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Water damage potential

a small hole opened up in the silicone seal along the drain channel in my E320 wagon. The interior of the car was flooded with water during a recent rain storm. The dealer/repair shop opened up the panels and found the leak as well as very wet electrical wiring beneath the carpet. They recommend opening up the inflicted areas and cleaning each of the wire connectors to prevent corrosion and potential damage to the electrical system. They also say that the hole needs to be repaired by a body shop in order to weld the plates together to guarantee the seal. It is all a very costly procedure. I need to seal the car, do I really need to clean each connector? Any recommendations?

What “drain channel”?? What panels? Weld the plates together?

I’d be heading for the exits on this one.

front channel from the windshield in front of the fire wall splits left and right to each of the wheel wells. Lots of pieces and sealant along the way… one small piece missing means lots of incoming water.

Has this car been in a wreck??

There are several types of silicone sealer. One is nearly as thin as water, or maybe light weight oil. It hardens in a low oxygen environment. It is often used on leaking windshields. Small quantities can be bought at your friendly local auto supply store. For a larger amount, get the number of the product from a tube at Autozone, and check with an an industrial supply for a half pint or so. What would happen if you poured THAT sort of silicone into the area that is leaking? Be sure to put newspapers over the carpet to catch what comes through. Once it hardened in the seam I think it would keep it from leaking. Follow up with a bead of the thick stuff.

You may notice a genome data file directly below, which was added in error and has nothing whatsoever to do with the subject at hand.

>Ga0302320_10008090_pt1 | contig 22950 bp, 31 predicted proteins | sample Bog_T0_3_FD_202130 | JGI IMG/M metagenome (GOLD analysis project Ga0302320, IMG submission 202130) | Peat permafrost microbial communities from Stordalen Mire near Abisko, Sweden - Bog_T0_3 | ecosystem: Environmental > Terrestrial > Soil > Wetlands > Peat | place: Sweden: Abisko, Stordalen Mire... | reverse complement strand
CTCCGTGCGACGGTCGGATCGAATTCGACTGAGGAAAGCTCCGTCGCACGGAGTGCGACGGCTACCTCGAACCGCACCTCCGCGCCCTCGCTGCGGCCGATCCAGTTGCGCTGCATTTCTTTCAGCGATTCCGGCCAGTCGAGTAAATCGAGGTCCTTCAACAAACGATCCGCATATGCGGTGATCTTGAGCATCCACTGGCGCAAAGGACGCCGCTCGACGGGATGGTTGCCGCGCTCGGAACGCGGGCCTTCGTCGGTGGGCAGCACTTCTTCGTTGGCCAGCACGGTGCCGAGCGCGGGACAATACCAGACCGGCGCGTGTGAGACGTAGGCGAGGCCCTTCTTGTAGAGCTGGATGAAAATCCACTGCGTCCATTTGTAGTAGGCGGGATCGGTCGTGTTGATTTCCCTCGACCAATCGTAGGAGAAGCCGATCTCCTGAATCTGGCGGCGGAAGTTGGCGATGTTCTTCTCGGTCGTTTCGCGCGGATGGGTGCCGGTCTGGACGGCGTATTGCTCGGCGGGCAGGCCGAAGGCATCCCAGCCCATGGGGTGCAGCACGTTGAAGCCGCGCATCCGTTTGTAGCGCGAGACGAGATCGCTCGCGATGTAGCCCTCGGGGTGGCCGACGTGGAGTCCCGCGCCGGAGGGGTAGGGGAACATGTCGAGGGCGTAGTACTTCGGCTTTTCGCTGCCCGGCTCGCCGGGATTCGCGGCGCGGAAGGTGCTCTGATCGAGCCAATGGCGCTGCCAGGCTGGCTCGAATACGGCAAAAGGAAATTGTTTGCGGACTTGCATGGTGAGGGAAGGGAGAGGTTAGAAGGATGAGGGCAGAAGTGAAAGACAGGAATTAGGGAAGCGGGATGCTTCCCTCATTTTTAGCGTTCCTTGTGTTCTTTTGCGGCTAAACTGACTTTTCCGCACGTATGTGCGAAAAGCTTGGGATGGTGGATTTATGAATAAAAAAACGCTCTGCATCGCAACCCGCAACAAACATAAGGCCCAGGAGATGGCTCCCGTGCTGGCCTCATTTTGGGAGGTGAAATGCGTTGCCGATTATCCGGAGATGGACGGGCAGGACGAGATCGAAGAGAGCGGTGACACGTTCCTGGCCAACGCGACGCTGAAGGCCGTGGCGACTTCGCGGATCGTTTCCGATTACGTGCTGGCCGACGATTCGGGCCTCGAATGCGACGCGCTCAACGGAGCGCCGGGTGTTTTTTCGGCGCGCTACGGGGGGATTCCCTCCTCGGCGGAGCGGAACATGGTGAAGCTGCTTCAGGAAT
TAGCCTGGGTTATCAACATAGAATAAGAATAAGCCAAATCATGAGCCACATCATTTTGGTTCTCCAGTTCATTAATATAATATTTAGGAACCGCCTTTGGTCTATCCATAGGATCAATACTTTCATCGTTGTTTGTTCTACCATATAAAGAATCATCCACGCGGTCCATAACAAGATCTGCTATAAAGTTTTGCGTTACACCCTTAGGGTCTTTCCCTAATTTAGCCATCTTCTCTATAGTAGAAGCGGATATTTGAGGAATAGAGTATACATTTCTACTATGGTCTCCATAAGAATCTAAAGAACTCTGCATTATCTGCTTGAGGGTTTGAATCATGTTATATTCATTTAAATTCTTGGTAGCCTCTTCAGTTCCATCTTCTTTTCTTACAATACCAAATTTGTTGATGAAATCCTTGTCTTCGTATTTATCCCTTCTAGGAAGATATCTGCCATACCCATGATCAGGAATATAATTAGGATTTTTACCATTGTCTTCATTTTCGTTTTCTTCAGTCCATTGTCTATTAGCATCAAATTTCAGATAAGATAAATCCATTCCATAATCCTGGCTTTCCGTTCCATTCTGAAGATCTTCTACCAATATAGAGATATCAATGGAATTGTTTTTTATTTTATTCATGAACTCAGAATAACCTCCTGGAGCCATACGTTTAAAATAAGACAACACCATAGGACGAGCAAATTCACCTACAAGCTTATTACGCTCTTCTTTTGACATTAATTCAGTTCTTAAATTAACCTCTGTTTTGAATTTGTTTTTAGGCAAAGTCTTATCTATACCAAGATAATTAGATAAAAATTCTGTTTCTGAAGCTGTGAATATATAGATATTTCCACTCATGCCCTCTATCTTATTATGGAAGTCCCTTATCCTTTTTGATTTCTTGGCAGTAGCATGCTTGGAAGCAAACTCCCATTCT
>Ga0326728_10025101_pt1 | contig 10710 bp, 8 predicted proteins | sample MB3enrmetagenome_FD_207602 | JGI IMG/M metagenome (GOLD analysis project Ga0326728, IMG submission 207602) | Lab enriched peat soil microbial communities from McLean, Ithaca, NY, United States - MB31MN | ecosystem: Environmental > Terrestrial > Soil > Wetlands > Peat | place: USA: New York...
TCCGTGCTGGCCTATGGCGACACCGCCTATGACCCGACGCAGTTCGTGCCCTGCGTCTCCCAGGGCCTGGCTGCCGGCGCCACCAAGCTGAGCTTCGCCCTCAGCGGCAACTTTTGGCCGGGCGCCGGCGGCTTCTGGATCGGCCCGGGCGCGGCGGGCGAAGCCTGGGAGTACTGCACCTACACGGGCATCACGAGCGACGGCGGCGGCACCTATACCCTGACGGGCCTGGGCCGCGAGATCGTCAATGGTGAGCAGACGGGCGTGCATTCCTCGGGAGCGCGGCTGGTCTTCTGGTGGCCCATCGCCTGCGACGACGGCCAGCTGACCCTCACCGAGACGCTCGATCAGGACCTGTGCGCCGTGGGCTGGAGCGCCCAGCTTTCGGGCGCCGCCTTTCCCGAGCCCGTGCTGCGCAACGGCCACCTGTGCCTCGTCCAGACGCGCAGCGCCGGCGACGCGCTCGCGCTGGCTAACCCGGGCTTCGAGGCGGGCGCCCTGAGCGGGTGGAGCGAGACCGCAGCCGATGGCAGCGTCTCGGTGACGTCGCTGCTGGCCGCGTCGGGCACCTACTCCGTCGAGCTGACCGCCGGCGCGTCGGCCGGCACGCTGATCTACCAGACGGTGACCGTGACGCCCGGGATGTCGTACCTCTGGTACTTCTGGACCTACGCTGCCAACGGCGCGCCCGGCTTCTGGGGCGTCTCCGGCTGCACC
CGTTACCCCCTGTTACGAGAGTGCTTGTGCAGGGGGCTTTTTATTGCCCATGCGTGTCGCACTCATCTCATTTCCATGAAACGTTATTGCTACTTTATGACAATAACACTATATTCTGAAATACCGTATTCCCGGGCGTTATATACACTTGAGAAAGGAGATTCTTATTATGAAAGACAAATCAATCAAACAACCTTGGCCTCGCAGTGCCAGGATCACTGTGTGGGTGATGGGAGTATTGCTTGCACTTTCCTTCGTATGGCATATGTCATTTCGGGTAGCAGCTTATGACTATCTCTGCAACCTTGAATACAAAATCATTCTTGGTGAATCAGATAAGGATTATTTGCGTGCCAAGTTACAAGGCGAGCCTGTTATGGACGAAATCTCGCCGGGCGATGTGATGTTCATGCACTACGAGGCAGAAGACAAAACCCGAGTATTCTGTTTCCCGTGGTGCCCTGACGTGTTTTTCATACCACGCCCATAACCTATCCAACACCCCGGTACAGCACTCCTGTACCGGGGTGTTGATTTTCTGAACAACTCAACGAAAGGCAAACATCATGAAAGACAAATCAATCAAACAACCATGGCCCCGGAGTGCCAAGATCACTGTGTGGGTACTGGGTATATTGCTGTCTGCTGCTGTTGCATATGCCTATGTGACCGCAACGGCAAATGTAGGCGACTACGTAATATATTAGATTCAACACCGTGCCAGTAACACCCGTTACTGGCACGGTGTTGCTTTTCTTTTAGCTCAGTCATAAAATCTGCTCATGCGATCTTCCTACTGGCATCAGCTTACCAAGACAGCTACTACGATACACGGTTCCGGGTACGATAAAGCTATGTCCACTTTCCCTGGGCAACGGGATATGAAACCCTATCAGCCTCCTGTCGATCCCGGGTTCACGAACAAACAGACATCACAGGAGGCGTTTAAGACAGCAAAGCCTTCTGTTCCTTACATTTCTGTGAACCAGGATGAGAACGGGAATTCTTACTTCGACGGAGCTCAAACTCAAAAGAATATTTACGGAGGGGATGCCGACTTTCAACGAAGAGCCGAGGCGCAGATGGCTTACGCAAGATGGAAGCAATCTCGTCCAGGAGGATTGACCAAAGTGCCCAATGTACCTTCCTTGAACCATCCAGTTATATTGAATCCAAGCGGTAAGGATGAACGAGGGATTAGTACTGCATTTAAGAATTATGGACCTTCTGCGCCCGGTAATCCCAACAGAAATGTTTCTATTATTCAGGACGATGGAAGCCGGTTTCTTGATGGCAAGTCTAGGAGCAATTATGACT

Please define “flooded”. I’ve seen lots of cars that got 2 or 3" of water above the carpet on their floors. After simply sucking the water out with a wet vac, they were fine.

If you think you need to do something for the wiring, CRC makes a contact cleaner. You, or a good detail shop, can pull all the carpet and take the connections that might have gotten wet apart, spray each with the contact cleaner and plug them back in. Dry the carpet ouside, and reinstall it. In all probability this is preventative mantenance for something that won’t be a problem anyway.

thanks, this is helpful. With the carpet pulled up I was able to put my hand in and feel that the wiring (a substantial bundle) was indeed under water. With such a computerized vehicle I reluctantly concede that the preventative cleaning and drying may avoid long term damage to the system.